- If you include children’s ministry as part of your outreach strategy, make sure you “follow the children home” to meet their parents and extended family. If you and/or your team mates are not willing to befriend and win the parents, don’t use your precious time in children’s ministry.
- Once you begin regular worship services, take offerings. From the very beginning include giving toward a building fund and for missions. Teach new believers from the beginning the privilege of tithing. Include new believers in choosing a name for the new church. Beware of choosing street names—a future move may make the name obsolete.
- Invite new believers to a “Discovery Class” in which you share with them the vision of the church plant, your doctrine and your practice. Be up-front about who you are, what you believe and why, based on the Bible. Invite them to consider baptism and church membership. If you decide you will baptize soon after confession of faith with a later decision to become a church member, be sure you clarify prior to baptism that church membership is absolutely essential and agree together on subsequent discipleship classes with a specific time for review of the church membership decision.
- “Draw the net” at the appropriate time to form a charter membership (the first group of members). Prepare for the chartering service by first drawing up a constitution as well as requirements for church membership.
- Make a decision about affiliation with a larger movement rather than planning to “go it alone” as a local church. You may have already made the decision as a church planting team or you may wish to wait until the new church has a charter membership. If it is the latter, invite representatives of proposed movements to come to the church plant to present their vision, standards, answer questions, etc., following which you will lead the new church in making its decision. Once a decision is made, make arrangements for an overseer for the new church. An overseer can be very useful for encouragement, counsel, intercession and, occasionally, assistance through difficult situations.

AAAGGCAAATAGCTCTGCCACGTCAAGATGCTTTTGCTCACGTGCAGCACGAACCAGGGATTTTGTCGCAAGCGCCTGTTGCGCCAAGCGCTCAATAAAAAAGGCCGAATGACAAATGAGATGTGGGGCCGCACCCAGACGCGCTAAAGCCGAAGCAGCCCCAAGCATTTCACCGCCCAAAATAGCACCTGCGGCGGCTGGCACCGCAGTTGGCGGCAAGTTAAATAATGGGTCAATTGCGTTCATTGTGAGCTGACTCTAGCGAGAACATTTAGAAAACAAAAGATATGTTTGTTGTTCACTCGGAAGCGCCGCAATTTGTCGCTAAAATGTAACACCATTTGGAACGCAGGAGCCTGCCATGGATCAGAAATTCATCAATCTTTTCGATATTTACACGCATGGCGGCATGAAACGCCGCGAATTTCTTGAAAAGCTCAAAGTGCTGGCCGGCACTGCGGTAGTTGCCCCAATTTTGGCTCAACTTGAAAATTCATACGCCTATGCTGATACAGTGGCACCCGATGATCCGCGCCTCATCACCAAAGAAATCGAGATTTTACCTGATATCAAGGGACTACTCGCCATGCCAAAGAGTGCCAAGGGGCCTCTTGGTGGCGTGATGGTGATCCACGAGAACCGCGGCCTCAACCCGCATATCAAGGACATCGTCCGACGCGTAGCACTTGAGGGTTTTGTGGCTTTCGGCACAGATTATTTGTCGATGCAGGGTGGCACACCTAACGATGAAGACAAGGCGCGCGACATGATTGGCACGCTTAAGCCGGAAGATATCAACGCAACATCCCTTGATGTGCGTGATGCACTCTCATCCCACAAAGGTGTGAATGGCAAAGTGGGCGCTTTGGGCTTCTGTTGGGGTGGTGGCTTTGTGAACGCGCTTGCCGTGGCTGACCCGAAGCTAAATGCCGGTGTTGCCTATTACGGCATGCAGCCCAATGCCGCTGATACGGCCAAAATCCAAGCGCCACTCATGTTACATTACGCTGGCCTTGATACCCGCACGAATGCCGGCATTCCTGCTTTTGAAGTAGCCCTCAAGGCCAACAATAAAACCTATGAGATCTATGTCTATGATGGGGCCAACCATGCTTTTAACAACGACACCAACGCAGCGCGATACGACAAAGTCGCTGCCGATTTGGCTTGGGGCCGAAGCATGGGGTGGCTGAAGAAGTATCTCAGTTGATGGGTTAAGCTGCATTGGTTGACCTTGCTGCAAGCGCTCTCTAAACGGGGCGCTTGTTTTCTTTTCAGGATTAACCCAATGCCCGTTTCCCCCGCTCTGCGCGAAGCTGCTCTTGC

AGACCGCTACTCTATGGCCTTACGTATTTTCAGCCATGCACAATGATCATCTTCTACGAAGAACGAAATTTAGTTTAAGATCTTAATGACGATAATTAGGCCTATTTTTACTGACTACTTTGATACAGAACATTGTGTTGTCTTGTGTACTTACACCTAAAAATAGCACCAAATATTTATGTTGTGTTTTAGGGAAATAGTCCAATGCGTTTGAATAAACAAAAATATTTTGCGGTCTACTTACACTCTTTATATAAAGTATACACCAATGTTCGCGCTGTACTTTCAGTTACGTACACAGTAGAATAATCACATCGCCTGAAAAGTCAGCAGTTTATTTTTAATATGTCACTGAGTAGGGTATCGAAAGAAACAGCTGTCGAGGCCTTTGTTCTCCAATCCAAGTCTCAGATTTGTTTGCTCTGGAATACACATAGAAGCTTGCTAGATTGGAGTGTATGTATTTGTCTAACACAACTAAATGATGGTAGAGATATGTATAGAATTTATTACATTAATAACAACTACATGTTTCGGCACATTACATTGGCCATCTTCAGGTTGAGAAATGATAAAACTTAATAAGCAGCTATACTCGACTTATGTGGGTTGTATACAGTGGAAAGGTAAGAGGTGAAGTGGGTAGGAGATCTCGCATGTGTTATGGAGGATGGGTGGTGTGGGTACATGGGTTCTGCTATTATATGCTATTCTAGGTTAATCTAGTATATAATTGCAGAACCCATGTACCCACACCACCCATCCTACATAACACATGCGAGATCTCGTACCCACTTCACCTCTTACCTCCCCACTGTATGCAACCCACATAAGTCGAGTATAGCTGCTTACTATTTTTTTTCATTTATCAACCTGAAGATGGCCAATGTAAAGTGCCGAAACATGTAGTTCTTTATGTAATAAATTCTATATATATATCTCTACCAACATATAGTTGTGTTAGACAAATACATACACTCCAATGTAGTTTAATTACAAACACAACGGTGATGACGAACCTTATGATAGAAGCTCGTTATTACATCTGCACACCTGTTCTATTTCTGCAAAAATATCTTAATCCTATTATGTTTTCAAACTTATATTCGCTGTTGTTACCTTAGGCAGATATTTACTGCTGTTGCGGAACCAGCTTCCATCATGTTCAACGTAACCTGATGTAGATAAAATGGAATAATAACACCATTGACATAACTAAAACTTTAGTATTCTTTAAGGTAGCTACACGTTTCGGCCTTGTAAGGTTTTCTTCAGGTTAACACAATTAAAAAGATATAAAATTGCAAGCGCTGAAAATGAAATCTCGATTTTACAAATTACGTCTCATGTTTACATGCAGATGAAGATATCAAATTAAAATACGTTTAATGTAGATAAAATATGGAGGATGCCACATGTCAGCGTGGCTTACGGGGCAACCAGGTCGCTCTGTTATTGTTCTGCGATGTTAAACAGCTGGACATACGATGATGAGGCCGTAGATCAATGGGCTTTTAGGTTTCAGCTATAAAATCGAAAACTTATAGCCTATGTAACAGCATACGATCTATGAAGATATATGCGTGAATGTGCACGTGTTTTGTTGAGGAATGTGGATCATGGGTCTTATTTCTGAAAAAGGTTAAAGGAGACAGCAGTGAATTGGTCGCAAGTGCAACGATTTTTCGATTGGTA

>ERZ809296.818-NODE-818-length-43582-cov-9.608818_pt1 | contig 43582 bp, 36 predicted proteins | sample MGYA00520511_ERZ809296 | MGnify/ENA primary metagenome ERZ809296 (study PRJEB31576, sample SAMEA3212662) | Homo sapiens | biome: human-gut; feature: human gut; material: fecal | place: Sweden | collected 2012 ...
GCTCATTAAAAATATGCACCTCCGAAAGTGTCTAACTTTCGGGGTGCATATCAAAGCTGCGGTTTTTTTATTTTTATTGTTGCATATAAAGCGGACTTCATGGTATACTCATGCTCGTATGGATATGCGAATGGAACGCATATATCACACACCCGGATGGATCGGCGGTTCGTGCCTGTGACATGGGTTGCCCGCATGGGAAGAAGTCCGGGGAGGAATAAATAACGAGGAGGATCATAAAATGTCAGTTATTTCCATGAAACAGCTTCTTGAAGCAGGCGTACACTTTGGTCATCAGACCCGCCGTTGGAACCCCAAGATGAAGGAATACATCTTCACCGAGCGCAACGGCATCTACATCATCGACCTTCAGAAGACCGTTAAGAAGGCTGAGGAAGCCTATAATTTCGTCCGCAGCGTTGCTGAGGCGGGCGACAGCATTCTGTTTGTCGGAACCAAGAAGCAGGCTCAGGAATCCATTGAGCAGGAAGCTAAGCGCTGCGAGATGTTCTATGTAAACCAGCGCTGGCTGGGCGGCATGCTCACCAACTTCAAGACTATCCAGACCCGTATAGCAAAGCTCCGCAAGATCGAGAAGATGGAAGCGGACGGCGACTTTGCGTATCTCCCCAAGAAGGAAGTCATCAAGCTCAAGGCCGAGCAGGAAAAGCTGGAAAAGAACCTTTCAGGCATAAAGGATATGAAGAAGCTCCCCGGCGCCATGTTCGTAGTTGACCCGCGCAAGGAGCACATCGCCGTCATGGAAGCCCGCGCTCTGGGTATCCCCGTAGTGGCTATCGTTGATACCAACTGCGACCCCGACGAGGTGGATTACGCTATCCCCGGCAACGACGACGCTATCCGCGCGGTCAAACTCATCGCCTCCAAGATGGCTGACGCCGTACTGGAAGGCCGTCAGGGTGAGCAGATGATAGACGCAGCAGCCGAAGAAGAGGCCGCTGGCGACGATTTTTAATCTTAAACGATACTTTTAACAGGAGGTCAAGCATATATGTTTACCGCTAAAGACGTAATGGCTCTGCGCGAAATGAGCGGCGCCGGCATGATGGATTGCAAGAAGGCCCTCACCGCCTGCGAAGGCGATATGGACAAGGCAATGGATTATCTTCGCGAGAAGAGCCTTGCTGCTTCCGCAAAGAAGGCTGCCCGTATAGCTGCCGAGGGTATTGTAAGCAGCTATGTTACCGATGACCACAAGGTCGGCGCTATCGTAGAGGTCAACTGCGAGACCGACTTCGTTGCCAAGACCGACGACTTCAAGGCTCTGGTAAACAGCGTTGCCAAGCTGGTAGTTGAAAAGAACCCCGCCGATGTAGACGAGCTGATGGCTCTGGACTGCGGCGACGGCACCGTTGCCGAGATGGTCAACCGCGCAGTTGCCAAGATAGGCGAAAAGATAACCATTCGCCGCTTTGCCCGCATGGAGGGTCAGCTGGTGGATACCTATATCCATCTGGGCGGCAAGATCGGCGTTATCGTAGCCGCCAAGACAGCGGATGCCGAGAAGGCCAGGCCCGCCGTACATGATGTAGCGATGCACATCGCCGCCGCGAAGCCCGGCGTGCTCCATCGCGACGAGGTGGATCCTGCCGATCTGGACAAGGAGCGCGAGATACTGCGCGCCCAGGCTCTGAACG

- A church building: Rent? Buy? Build? Continue to save money as a new church for your future building. Make the decision together. Let the group wrestle it out together, rather than the church planting team or the sponsoring church deciding for the group. Avoid indebtedness if at all possible. Remember that cheap buildings may not always be cheap nor appropriate in the long haul.
- Throughout the whole process, take local believers with you as you witness and disciple. Teach them by modeling. Never stop witnessing. Find ways to build a vision in your church for personal witnessing, faithful disciple making, courageous church planting and active missionary sending. Pray that your new church will be a church-planting church.
- Begin to give leadership training early in the process of church planting. This can include guided reading, small assignments, classes, apprenticeship on the leadership team, and more. Aim to involve the group in selecting leaders. Work and pray toward a leadership team. Pray that God will raise up local men to serve on the team. Begin with short term assignments: six months, a year, etc. to be followed by review.
- Give training in marriage and child rearing so that locals will have vision, hope and skill in marriage and family. If you don’t, members from Mennonite background may have more children than the locals which will eventually tip your cultural mix, thus ending up with another MBB church.
- Expect setbacks and opposition. Persevere! Don’t give up!
- Don’t forget to fast and pray…all the way through!
Planting Churches That Plant Churches, Joel Comiskey, CCS Publishing, c. 2009, 204 pp.
A Vision of the Possible, Daniel Sinclair, Authentic Media, c. 2006, pp. 294.
Planting Churches Cross-Culturally, A Guide for Home and Foreign Missions, David J. Hesselgrave, Academic Books, c. 1991, pp. 348.
Global Church Planting, Biblical Principles and Best Practices for Multiplication, Craig Ott and Gene Wilson, Baker Publishing, c. 2011, 449 pp.
Just For You, Tracts from CLP 800-776-0478; published monthly in English/Spanish
Have You Heard The Good News? Booklet for sharing the Gospel from Christian Light Publications
Bible Study for Beginners, Gary Troyer www.lulu.com Six lessons to share the Gospel and lead to a decision for Christ
Mennonites, Who They Are, What They Believe, Tract from CLP
Any-3: Anyone, Anywhere, Anytime, by Mike Shipman, WIGTake Resources, c. 2013.
T4T, A Discipleship ReRevolution, Steve Smith and Ying Kai, WIG Take Resources, c. 2011, 348 pp.
Secrets For Growing Strong, email@example.com 718-827-1036 Seven basic lessons
Abundant Life, *18 basic lessons for new believers
The Big Picture, Overview of the Bible. *20 lessons
Organic Disciplemaking, McCallum/Lowery 800-735-5865
Pastoral Theology, Life of Christ based on the Gospel of Matthew, 6 volumes, 3 months each; excellent for leadership training*
How To Preach, 10 lessons on how to prepare and deliver sermons*
*Note: These courses (titles and content) may be previewed at www.seaninternational.com/courses and may be purchased most reasonably from: Partners In Christ International, PO Box 237, Tempe, AZ 85280 480-731-9170